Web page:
Over the years I’ve repaired a number of guitars and a mandolin where one or two top cracks appeared next to the fingerboard and the top under the ‘board was shifting into the soundhole like a tectonic plate shift after an earthquake.  Clearly it took a glue joint failure in the upper transverse braces to do this with the guitars; most likely the instrument got hot enough for the brace glue to at least soften, and with a glue like Titebond, 130 F. is enough to do that.  It does not seem that a French slipper foot neck block nor massive bracing can prevent this collapse of the top under the fingerboard; the shear force of 160 or so pounds over years and with heat will do this.  I recently repaired a nice B. C. Rich dreadnought with this issue, and upon researching the guitar, I found that this is one of the better known failure modes for these guitars.  The worst I’ve fixed was a ‘70s Martin D-45 with buckled rosette, and the oldest were a Gibson A style mandolin, and one of my Howe Orme guitars.

 

So how does one design around this problem without just massively bracing the upper bout of the top?  For me, the answer was at the Cathedral of St Denis in Paris, the first of the Gothic cathedrals to feature flying buttresses to support the walls without requiring truss chords inside the building.   I’d been aware of the concept of flying buttresses, but it wasn’t until I saw the building and then stepped inside that I really got it how effective the engineering is.   The cathedral builders wanted no truss chords inside the building to interfere with the soaring lines of the ceiling which is 28 meters…92 feet tall.  The problem is that a roof with no truss chords (the horizontal beams tying one end of the truss to the other in tension) puts outward pressure on the walls, pushing them to collapse.  The answer was flying buttresses…supports outside the building directing the outward horizontal pressure down to the ground.  The Basilica of St. Denis was finished in 1281 AD, and after more than seven centuries, the walls still stand.  http://uk.tourisme93.com/basilica/high-gothic-architecture.html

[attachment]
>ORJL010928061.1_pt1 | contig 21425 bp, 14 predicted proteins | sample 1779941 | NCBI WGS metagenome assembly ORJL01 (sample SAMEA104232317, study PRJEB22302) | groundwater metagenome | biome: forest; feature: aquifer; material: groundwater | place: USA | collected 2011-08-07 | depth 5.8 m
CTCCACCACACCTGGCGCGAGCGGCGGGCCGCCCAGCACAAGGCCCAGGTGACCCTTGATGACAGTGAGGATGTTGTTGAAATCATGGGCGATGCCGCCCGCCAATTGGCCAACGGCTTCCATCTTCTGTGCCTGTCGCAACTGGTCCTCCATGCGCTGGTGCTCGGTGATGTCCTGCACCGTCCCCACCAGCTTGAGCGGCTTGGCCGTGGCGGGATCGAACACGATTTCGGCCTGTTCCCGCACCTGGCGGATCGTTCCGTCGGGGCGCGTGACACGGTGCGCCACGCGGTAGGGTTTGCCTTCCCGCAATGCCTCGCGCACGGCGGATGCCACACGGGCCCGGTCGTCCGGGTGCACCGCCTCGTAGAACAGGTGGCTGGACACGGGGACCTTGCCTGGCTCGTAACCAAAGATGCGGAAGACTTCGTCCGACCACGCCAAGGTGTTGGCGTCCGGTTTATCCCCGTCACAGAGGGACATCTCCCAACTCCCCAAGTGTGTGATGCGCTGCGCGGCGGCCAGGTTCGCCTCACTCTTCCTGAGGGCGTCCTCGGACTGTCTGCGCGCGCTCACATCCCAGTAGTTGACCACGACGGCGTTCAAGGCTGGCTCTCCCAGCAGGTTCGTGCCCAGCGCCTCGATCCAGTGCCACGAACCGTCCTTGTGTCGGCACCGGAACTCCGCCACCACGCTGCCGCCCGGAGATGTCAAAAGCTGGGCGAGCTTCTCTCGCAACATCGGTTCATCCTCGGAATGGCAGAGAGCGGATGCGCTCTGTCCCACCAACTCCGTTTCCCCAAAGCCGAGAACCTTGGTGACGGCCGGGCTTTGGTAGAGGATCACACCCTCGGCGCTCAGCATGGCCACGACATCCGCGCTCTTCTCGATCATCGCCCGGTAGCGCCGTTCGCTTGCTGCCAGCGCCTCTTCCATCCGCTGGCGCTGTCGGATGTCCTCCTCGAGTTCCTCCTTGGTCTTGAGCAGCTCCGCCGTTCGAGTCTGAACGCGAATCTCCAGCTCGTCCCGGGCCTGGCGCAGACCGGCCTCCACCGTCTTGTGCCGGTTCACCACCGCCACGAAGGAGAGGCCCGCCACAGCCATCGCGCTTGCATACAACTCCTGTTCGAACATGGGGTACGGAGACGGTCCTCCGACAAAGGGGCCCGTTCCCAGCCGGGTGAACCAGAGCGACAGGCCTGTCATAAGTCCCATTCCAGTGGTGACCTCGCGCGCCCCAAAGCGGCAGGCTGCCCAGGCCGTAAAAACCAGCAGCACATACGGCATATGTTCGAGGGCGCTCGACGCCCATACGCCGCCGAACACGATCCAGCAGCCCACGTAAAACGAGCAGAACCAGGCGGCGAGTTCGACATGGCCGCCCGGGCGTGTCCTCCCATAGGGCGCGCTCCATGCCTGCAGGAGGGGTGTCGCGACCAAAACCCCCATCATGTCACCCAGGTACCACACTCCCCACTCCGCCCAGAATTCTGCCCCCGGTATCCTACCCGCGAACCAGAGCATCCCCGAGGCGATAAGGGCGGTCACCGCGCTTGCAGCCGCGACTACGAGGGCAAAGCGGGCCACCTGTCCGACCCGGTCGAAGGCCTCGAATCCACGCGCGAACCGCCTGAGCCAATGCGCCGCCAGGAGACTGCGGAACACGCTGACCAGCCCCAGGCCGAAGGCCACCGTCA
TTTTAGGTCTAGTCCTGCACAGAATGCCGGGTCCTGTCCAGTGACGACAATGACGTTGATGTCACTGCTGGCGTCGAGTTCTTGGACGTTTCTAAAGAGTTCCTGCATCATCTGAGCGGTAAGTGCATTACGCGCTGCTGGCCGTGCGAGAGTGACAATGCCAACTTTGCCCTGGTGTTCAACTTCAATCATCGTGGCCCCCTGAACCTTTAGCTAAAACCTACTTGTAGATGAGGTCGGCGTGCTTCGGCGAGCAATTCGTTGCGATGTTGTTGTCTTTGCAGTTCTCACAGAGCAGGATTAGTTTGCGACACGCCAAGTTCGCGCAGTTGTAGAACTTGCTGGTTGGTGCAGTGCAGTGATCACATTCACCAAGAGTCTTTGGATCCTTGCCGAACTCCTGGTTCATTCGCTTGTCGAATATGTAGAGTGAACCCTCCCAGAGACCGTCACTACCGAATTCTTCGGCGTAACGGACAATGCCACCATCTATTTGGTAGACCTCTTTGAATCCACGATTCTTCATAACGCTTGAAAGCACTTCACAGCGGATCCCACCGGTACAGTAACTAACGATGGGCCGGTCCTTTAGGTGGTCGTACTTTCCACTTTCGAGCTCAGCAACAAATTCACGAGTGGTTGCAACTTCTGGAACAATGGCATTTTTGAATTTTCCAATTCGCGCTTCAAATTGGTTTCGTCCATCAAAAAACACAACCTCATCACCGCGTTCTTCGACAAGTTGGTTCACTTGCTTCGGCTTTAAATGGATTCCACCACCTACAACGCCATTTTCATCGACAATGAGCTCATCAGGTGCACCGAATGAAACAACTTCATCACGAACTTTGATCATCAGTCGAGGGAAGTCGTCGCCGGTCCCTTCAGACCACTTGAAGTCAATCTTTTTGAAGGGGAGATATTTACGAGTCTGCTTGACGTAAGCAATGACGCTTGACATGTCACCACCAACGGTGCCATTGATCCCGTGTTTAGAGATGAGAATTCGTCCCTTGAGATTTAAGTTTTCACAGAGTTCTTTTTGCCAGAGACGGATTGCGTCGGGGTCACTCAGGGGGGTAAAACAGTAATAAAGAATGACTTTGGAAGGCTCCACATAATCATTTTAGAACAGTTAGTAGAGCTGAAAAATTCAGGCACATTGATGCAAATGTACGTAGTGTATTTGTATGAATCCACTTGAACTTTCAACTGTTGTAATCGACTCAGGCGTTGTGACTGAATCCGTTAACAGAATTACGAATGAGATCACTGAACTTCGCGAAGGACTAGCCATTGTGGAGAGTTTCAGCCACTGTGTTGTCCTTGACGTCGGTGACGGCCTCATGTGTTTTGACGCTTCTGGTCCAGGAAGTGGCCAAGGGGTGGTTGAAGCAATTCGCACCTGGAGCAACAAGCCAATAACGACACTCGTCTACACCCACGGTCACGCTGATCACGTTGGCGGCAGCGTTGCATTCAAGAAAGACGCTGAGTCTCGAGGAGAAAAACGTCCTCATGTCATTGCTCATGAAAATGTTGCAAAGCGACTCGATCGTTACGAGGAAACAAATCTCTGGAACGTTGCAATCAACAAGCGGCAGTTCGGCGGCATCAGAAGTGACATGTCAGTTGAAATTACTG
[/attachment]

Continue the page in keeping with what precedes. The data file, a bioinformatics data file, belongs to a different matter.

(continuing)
Since the collapsing force on the neck block area of a guitar is inward, not outward, my solution was to put two or four carbon fiber tube flying buttresses inside the guitar from the upper part of the neck block down to the sides just below the guitar waist where the nearly in-line and vertical plane of the sides is extremely strong in compression and where the pressure will be distributed to the sides and not the top.  This allows me to put in very light bracing in the upper bout since the top is no longer tasked with supporting the approximately 160 pounds of compression from the tension of the strings.  Since I’m cantilevering the fingerboard above the top, that area is now able to contribute to the tone and volume of the guitar.  In tapping the upper bout vs. the lower bout of a completed guitar, I find a rather obvious “tweeter/woofer” type of response, and in listening to what these guitars actually do, I hear really wonderful harmonic sustain and an evenness of response that I really like.  The guitars are not necessarily louder than a more traditional design, though they do punch out well, but it’s that harmonic content that I really like.   If one preferred a more traditional Martin or Gibson sound, it would certainly be easy to block the upper bout with more braces specifically to control tone, but those braces would not be needed for neck or fingerboard support.